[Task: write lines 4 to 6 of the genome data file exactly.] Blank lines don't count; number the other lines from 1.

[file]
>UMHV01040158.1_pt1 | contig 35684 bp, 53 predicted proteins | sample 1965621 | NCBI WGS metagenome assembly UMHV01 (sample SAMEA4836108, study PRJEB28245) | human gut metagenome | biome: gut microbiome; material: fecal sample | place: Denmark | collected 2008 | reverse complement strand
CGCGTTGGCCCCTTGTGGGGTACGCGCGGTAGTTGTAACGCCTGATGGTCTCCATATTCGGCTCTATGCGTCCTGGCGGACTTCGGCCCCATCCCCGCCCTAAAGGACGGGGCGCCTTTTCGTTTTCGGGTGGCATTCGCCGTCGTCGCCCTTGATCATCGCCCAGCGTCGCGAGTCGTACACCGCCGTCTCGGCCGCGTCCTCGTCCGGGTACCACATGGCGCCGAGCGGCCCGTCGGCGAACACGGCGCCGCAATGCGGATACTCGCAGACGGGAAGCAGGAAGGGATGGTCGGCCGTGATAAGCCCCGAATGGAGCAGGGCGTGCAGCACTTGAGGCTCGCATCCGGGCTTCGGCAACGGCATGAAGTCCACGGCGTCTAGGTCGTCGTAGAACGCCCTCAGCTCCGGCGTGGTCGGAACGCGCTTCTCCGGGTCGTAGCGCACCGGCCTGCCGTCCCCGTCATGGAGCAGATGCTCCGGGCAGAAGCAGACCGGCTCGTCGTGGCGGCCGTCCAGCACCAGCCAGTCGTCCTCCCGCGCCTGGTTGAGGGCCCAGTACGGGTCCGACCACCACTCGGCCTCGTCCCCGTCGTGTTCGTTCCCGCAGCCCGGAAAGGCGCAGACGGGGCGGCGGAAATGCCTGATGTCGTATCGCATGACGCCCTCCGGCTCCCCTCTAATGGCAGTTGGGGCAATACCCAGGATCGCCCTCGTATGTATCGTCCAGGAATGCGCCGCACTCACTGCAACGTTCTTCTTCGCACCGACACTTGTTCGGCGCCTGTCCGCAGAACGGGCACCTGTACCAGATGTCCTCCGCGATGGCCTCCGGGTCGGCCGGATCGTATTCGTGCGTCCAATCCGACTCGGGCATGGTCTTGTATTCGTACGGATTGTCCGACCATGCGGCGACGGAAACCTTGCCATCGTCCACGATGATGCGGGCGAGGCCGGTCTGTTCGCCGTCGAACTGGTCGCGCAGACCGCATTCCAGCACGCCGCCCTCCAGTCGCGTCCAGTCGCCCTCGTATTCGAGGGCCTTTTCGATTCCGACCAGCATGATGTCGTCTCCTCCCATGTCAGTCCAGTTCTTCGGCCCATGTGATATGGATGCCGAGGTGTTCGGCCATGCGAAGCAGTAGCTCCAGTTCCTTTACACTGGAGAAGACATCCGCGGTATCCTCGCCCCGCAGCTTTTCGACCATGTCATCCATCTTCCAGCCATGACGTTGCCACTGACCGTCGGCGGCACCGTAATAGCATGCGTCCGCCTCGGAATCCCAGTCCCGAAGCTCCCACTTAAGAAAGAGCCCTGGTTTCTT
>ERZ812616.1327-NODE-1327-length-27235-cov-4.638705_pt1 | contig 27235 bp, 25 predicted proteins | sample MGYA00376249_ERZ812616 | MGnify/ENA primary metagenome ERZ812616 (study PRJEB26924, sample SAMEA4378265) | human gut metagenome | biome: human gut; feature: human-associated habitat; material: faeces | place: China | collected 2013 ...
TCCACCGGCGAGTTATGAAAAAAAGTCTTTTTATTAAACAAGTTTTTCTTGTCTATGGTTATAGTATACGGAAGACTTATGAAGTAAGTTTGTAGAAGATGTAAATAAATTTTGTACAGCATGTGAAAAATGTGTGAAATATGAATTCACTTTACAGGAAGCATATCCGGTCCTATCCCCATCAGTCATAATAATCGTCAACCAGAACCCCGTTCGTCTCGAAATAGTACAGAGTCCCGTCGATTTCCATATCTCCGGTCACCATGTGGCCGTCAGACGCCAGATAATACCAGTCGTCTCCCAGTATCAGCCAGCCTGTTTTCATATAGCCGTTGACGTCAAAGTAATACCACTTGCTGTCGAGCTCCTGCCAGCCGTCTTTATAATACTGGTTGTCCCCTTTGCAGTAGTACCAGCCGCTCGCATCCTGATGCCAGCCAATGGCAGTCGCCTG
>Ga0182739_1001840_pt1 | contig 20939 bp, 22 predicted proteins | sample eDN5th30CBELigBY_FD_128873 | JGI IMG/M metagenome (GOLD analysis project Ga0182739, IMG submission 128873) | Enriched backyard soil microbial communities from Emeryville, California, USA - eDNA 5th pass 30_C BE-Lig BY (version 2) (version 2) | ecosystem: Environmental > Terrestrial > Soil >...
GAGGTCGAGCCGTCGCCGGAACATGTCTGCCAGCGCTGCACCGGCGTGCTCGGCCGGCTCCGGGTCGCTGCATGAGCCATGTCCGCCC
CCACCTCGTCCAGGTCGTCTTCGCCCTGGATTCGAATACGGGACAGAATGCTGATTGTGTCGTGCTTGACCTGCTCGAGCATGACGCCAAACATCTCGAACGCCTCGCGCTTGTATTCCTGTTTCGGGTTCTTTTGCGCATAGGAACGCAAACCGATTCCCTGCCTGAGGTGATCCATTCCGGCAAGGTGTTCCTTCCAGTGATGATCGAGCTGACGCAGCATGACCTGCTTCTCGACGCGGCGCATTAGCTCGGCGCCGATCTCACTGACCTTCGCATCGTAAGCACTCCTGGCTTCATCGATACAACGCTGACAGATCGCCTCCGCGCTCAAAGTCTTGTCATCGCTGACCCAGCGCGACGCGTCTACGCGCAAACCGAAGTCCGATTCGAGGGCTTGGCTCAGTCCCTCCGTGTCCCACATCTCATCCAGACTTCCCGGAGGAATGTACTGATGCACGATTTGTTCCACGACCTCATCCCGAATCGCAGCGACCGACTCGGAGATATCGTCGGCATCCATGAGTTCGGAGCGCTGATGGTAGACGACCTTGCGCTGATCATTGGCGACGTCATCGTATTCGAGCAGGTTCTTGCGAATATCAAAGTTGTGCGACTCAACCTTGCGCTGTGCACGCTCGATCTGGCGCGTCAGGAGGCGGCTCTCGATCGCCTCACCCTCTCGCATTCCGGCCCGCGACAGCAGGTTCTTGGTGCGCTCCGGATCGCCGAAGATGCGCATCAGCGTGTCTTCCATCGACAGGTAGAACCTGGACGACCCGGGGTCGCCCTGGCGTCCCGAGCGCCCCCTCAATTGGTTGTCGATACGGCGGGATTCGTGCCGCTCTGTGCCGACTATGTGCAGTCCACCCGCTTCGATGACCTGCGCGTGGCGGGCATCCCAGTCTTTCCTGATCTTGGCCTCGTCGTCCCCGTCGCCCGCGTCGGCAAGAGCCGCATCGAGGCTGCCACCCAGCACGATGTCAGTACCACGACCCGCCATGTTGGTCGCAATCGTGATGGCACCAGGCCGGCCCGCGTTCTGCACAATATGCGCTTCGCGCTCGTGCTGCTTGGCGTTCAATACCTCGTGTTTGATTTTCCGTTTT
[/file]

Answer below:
TCCACCGGCGAGTTATGAAAAAAAGTCTTTTTATTAAACAAGTTTTTCTTGTCTATGGTTATAGTATACGGAAGACTTATGAAGTAAGTTTGTAGAAGATGTAAATAAATTTTGTACAGCATGTGAAAAATGTGTGAAATATGAATTCACTTTACAGGAAGCATATCCGGTCCTATCCCCATCAGTCATAATAATCGTCAACCAGAACCCCGTTCGTCTCGAAATAGTACAGAGTCCCGTCGATTTCCATATCTCCGGTCACCATGTGGCCGTCAGACGCCAGATAATACCAGTCGTCTCCCAGTATCAGCCAGCCTGTTTTCATATAGCCGTTGACGTCAAAGTAATACCACTTGCTGTCGAGCTCCTGCCAGCCGTCTTTATAATACTGGTTGTCCCCTTTGCAGTAGTACCAGCCGCTCGCATCCTGATGCCAGCCAATGGCAGTCGCCTG
>Ga0182739_1001840_pt1 | contig 20939 bp, 22 predicted proteins | sample eDN5th30CBELigBY_FD_128873 | JGI IMG/M metagenome (GOLD analysis project Ga0182739, IMG submission 128873) | Enriched backyard soil microbial communities from Emeryville, California, USA - eDNA 5th pass 30_C BE-Lig BY (version 2) (version 2) | ecosystem: Environmental > Terrestrial > Soil >...
GAGGTCGAGCCGTCGCCGGAACATGTCTGCCAGCGCTGCACCGGCGTGCTCGGCCGGCTCCGGGTCGCTGCATGAGCCATGTCCGCCC